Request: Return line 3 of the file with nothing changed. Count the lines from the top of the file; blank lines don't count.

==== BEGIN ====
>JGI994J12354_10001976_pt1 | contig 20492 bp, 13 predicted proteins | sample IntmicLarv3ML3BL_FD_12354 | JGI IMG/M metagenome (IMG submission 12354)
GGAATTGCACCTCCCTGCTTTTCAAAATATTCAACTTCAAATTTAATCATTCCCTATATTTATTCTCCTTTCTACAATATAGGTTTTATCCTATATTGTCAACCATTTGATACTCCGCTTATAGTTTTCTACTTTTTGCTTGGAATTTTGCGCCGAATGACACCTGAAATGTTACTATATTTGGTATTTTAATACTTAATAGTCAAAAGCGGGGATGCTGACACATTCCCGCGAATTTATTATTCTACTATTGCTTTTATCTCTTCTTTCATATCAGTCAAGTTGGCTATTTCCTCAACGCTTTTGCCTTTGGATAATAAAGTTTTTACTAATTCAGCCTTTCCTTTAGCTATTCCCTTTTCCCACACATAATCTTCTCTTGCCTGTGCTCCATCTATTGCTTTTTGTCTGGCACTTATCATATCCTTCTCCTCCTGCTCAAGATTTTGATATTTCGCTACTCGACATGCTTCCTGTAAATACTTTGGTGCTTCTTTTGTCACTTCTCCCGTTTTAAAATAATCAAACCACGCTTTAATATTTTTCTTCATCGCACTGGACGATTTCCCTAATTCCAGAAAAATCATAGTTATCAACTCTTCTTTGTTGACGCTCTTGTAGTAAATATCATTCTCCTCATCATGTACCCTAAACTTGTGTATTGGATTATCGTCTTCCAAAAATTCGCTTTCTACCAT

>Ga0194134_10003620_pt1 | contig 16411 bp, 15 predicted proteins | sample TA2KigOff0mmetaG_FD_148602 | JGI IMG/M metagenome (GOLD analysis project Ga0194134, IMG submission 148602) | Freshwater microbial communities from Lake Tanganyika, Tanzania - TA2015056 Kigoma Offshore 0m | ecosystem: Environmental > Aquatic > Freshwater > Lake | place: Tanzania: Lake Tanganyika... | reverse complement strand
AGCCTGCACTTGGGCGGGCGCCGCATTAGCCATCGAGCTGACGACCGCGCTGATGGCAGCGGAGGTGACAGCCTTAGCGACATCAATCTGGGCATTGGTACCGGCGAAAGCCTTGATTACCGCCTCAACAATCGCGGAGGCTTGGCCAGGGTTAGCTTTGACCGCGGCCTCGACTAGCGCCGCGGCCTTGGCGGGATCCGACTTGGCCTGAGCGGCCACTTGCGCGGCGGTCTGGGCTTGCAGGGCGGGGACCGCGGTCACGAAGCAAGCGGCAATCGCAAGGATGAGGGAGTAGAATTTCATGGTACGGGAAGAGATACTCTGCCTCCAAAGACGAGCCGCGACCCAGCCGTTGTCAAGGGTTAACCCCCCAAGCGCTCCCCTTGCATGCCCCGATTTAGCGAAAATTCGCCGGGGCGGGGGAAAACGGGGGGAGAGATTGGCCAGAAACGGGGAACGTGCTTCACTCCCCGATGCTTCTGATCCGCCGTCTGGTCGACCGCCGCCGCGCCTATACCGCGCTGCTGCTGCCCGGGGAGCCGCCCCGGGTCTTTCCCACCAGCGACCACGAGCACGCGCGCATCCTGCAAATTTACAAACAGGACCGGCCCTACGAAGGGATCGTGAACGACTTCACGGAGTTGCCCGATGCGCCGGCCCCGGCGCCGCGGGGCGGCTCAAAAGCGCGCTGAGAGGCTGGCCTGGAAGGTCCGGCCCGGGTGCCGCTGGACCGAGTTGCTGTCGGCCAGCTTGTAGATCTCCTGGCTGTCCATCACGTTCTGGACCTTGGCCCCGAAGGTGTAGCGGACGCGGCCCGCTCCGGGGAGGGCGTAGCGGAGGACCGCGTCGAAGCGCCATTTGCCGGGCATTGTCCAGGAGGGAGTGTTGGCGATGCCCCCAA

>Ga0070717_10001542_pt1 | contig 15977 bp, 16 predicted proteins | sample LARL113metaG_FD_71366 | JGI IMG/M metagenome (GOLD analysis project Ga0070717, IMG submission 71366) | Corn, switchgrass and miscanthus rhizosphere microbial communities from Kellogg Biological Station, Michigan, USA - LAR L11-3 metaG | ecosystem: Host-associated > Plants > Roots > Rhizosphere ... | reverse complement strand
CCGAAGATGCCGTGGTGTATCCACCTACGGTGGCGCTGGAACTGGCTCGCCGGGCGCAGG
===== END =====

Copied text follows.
>Ga0194134_10003620_pt1 | contig 16411 bp, 15 predicted proteins | sample TA2KigOff0mmetaG_FD_148602 | JGI IMG/M metagenome (GOLD analysis project Ga0194134, IMG submission 148602) | Freshwater microbial communities from Lake Tanganyika, Tanzania - TA2015056 Kigoma Offshore 0m | ecosystem: Environmental > Aquatic > Freshwater > Lake | place: Tanzania: Lake Tanganyika... | reverse complement strand